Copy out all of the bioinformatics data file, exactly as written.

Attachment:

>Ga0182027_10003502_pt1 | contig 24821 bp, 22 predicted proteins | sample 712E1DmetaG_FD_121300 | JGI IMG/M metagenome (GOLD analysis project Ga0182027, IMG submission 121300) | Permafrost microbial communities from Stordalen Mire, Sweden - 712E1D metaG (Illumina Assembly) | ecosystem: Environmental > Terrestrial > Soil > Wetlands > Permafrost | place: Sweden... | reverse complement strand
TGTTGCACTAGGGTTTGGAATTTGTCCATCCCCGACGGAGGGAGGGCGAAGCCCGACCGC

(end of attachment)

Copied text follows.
>Ga0182027_10003502_pt1 | contig 24821 bp, 22 predicted proteins | sample 712E1DmetaG_FD_121300 | JGI IMG/M metagenome (GOLD analysis project Ga0182027, IMG submission 121300) | Permafrost microbial communities from Stordalen Mire, Sweden - 712E1D metaG (Illumina Assembly) | ecosystem: Environmental > Terrestrial > Soil > Wetlands > Permafrost | place: Sweden... | reverse complement strand
TGTTGCACTAGGGTTTGGAATTTGTCCATCCCCGACGGAGGGAGGGCGAAGCCCGACCGC